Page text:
If I had bought the same books on Amazon, I would have gotten them for under $400.00. ($363.20 to be exact.)
I read everything on my Kindle, my iPad, my Tablet, my Droid, my iPhone, sometimes even my BlackBerry but unless the publisher isn’t selling an ebook version or it’s a cookbook, I rarely buy “paper” books any more. Except for the tiny terrorists. They get REAL turn-the-page books.
However, this post isn’t about how much I overspent or my nephews — which according to the missile mail I got last week, I talk about FAR too much. Cute considering blue moons come along more than I blog as of late. But I digress….
I was waiting to meet a friend for lunch. I was early and since he is Iranian (translates to he will undoubtedly be at least 45 minutes late at all times) I knew I had some time to kill so I wandered into a small children’s bookshop.
The place was cluttered and just-a-little-bit-dusty in a magical sort of way. There were all sorts of nooks and crannies filled with overflowing beanbags and little chairs. There was a tot-sized stuffed animal tea party going on in the back. The entire store was dotted with colored 3×5 index cards with handwritten reviews. And the owner, a doppelganger for Angela Lansbury, had a pink name tag on that said “Mrs. Piggle-Wiggle,” one of my favorite children’s book characters. (I still have my Mom’s copies of the Mrs. Piggle-Wiggle books from when she was a child. Yes, Sherry Chiger, I do have a mother.)
It was absolutely perfect.
“Mrs. Piggle-Wiggle” spent about an hour helping me find new children’s books. I told her what my nephews liked and she found all sorts of things for them. The boys have a lot of books so for every 10 books she showed me, there were about 2-3 I didn’t think they had.
I read the first six books she suggested and then I just took whatever I thought was missing from their collection and added it to my stack. I totally trusted her recommendations. The quaint little lady who smelled like lemon and gingersnaps knew exactly what she was doing.
When I went to checkout, I gave her my credit card and asked her if she could keep my number on file and just send me new books every month.
“Why would I do that?” She inquired in earnest.
“Because I love your recommendations and it’d be great to send the boys a surprise package of books each month that have already been pre-approved.”
“That’s a lot of work.” She said in a somewhat exasperated voice.
I looked at her and smiled.
I wanted to explain to her that another $300-$400-$500-$600 (or whatever) order a month was a lot of money – especially since she DIDN’T DISCOUNT A PENNY and WAS MAKING FULL PRICE ON THE BOOKS. (Not to mention I had been the ONLY one in the store for the better part of an hour — at lunchtime on a very busy street.)
Or that the UPS store was just two doors down and she could basically drop off the books with our account information and they’d take care of the rest.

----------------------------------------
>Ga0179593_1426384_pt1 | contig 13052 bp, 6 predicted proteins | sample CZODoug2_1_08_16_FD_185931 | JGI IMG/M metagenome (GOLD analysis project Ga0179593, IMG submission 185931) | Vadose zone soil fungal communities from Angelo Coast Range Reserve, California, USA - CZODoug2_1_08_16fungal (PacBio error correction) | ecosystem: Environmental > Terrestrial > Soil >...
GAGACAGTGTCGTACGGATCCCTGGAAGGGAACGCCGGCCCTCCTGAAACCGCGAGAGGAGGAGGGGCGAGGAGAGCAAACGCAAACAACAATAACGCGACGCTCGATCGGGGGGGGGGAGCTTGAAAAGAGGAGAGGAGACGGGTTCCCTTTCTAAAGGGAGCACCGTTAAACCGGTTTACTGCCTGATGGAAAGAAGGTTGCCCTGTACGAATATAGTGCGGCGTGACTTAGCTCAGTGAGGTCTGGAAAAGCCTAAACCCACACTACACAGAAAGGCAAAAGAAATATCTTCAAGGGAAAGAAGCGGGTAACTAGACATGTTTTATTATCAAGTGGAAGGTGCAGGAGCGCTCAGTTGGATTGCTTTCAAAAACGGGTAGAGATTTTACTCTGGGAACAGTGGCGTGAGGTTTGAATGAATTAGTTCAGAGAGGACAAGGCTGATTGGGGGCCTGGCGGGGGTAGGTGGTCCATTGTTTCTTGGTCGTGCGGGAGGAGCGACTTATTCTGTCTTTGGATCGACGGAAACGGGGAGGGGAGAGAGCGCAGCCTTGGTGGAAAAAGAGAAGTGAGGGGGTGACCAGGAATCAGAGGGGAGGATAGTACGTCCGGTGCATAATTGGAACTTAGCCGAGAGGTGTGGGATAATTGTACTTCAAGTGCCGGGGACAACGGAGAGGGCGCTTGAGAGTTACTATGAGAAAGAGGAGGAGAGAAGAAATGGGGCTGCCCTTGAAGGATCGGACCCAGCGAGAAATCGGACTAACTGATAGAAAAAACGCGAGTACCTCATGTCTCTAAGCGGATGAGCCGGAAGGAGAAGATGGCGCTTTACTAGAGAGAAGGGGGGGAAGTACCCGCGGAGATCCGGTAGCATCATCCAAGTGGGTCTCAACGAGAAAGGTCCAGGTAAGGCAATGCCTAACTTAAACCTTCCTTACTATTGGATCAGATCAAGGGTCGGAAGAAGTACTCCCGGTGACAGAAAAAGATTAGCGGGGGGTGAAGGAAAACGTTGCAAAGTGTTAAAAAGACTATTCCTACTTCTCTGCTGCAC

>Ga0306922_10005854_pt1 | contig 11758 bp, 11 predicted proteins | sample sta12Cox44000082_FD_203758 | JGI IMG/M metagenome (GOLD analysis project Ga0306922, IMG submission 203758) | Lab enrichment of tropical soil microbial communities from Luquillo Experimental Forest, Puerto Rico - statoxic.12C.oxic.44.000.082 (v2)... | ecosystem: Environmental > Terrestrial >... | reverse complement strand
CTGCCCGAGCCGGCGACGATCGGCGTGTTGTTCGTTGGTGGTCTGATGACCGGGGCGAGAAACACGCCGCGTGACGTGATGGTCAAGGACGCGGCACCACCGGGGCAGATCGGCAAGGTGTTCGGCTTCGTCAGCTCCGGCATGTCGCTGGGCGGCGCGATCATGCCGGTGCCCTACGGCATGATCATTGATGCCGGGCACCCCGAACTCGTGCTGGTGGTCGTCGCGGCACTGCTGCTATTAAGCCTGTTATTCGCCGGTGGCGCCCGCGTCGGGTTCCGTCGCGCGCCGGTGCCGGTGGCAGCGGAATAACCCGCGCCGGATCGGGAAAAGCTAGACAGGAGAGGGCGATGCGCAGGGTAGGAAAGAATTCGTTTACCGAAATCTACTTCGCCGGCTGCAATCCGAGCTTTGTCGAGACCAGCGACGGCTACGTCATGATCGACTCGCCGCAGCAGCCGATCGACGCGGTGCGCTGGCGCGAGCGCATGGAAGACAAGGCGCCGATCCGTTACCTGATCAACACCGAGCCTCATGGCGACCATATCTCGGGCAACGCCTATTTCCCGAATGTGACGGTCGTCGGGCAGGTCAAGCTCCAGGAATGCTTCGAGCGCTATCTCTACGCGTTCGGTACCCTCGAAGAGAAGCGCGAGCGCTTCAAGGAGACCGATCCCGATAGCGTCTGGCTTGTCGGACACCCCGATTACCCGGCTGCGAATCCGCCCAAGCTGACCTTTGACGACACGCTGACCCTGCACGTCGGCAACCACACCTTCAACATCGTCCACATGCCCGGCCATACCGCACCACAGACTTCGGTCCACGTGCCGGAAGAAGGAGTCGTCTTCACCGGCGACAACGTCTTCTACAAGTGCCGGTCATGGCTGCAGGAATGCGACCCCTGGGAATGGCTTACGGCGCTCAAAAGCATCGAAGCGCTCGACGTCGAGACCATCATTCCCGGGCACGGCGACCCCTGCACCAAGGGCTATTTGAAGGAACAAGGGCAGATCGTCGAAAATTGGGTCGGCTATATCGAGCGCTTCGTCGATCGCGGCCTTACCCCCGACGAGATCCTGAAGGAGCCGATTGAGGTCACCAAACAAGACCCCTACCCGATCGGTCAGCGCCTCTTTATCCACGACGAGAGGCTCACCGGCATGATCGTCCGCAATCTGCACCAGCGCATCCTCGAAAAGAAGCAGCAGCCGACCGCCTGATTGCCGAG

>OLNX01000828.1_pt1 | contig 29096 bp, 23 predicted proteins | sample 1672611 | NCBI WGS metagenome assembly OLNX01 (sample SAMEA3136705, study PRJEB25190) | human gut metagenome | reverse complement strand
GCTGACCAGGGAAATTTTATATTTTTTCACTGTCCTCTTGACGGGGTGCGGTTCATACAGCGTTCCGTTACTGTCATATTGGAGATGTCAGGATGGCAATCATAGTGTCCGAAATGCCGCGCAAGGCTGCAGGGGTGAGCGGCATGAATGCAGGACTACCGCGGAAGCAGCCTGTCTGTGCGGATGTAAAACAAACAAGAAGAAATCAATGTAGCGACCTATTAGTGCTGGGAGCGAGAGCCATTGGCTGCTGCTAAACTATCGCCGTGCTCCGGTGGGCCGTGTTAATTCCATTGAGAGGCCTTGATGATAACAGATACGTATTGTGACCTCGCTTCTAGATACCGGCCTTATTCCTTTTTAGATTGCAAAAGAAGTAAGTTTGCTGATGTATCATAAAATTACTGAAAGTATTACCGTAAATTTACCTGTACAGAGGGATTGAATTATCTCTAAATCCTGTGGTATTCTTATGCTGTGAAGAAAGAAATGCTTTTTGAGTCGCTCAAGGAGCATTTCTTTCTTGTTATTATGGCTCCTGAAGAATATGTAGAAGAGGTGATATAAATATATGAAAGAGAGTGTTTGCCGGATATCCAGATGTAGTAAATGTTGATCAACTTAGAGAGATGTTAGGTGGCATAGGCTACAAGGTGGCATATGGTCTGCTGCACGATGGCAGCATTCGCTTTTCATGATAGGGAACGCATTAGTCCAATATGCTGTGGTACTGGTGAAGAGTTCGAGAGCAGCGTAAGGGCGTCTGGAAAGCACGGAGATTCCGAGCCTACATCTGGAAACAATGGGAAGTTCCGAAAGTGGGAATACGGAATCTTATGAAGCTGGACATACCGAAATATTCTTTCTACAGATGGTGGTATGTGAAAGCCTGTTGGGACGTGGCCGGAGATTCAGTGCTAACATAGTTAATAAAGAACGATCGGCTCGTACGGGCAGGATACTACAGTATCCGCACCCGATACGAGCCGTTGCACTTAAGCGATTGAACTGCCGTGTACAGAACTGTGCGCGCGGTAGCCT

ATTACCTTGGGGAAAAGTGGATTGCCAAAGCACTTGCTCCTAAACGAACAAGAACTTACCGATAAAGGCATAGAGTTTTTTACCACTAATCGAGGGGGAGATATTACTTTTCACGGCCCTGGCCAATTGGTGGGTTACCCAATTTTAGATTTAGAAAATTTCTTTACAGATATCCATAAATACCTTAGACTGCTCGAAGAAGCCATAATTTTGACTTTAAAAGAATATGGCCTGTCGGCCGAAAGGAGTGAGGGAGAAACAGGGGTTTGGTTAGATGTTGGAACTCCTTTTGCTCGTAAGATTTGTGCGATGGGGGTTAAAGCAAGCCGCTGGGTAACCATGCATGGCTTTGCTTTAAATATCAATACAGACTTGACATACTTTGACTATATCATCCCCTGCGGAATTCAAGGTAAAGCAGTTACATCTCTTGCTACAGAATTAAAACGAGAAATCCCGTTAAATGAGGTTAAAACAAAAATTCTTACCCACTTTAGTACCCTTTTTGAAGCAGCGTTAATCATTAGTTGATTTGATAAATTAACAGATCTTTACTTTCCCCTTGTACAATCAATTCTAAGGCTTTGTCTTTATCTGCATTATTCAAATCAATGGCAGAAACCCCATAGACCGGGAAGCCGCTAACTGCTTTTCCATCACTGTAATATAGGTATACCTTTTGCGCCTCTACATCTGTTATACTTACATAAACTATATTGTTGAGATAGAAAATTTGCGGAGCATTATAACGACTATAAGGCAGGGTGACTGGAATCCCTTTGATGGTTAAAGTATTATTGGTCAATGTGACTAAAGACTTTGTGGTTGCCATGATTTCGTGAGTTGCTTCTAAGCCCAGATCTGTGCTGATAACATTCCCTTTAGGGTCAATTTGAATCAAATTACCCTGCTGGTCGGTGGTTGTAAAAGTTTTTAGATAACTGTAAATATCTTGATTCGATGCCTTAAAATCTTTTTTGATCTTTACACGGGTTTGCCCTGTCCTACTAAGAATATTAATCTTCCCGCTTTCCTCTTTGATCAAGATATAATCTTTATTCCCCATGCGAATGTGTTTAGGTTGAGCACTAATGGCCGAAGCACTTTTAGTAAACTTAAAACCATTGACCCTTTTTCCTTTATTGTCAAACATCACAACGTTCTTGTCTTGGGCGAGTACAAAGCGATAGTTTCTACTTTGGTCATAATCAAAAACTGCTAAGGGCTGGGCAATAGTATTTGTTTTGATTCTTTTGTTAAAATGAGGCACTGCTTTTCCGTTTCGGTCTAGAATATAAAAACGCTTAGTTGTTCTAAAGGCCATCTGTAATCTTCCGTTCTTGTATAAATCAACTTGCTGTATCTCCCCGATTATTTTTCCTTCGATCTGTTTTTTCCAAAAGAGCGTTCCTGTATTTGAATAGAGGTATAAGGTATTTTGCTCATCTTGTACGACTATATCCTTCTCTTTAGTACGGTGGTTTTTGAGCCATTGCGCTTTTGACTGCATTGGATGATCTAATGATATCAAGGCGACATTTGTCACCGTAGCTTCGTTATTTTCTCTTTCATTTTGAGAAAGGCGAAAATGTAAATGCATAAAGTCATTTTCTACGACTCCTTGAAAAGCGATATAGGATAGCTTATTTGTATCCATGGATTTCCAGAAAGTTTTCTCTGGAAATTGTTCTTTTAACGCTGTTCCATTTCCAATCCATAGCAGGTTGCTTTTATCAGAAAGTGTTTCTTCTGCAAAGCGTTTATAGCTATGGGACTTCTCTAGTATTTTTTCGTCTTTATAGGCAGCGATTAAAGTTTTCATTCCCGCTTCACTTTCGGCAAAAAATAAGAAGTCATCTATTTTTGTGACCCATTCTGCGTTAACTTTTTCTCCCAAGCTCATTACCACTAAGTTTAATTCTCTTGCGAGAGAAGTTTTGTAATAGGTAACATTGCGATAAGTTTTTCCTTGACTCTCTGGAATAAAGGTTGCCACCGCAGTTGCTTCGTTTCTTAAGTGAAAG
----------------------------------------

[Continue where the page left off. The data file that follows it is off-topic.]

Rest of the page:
Or a bazillion other things that would help her make money.
But I knew it was a lost cause. Mrs. Piggle Wiggle knew her children’s books but things like deploying triggered emails and mailing packages were way outside her comfort zone… and her scope. Her strategy was, in her words, “to keep hoping for the best.”
Haven’t we already proven this hope stuff is sort of depressing?
Customers tell you what they want all the time. They tell you what would make them happy and how they would spend more with you if they could. Sadly, most of us choose to ignore it.
What would happen if you didn’t? What would happen if you tried a bunch of new things to see which one(s) worked so you could add them to your arsenal?
Chris Hansen co-owns a company called Great Garden Plants. His business is growing like weeds, er, gangbusters while the other behemoths in his industry are falling and failing. Why? Because he’s always asking his customers what he can do to make their gardens better. He’s not like me – he doesn’t say “I want to sell you more stuff” – he says “what do you need that I am not offering? What problems are you having in your garden (i.e., are the deer eating your trees?) that I can solve? What favorite things are you not growing because you think you can’t – I know I can find something similar that will work for you.”
Great American Business Products is a much larger company and they do the same thing. Take their Convenient No-Hassle Refill Program for example. You pick the products you want to receive on a regular basis and they’ll automatically ship them to you FREIGHT-FREE on your schedule. They guarantee you’ll never run out and that you won’t get price increases. Their overworked-and-often-frazzled customers LOVE it — they lock in the product AND the savings and they lock out the stress!
Stave Puzzles customizes your puzzles JUST FOR YOU – not just in the level of trickiness but in the pieces too – you can get different shapes, different words, different whatever in your puzzles. (As an aside, they are my VERY favorite puzzles on earth.) Eastwood offers instructional product videos. Stonewall Kitchen and King Arthur Flour both have recipes.
What are YOU doing? How are you listening?
P.S. Remember, for every 10 things you try, you only need a couple to work.